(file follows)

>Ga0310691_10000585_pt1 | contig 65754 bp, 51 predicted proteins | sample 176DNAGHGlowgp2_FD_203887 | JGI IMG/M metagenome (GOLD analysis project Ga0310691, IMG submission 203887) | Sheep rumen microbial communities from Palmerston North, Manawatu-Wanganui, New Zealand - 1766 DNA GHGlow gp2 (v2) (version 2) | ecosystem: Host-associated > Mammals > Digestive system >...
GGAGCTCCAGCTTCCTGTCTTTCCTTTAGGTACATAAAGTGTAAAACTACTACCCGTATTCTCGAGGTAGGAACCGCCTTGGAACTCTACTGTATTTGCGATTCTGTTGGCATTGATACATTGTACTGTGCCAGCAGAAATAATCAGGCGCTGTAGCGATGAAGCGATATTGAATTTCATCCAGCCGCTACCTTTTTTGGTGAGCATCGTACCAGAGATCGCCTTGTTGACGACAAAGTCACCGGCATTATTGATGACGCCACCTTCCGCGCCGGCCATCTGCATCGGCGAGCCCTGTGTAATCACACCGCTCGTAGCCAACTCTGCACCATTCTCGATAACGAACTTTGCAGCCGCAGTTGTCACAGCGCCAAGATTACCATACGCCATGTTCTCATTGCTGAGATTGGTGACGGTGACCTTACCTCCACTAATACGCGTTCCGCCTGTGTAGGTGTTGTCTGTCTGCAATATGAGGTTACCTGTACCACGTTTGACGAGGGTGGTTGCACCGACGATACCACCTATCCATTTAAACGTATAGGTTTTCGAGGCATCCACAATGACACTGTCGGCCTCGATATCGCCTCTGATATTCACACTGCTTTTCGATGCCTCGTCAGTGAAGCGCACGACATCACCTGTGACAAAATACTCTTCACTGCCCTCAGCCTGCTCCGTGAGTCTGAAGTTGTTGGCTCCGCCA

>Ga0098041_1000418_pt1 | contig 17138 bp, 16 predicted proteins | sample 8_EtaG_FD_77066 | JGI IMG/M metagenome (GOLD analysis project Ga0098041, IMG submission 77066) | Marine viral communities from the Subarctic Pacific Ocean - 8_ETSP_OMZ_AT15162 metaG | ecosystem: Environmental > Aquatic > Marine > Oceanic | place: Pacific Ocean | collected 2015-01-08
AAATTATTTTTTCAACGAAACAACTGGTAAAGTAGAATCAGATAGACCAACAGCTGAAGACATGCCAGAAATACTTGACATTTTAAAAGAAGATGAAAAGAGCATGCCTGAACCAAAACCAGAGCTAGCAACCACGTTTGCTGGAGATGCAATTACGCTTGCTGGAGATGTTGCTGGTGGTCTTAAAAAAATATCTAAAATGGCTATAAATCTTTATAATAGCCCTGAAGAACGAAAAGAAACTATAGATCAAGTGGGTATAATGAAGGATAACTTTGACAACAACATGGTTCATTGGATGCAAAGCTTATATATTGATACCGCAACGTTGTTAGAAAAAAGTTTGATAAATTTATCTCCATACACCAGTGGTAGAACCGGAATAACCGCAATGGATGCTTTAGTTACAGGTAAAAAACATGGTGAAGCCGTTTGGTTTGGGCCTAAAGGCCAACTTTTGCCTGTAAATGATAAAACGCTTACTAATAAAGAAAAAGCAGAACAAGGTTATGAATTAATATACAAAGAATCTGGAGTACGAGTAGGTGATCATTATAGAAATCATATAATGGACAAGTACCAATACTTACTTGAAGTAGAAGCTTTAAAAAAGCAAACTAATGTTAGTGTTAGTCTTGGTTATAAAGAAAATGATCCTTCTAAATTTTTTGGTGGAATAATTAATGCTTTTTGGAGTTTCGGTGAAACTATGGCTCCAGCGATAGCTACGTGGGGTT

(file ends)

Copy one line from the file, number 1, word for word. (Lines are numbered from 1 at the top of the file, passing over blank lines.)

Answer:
>Ga0310691_10000585_pt1 | contig 65754 bp, 51 predicted proteins | sample 176DNAGHGlowgp2_FD_203887 | JGI IMG/M metagenome (GOLD analysis project Ga0310691, IMG submission 203887) | Sheep rumen microbial communities from Palmerston North, Manawatu-Wanganui, New Zealand - 1766 DNA GHGlow gp2 (v2) (version 2) | ecosystem: Host-associated > Mammals > Digestive system >...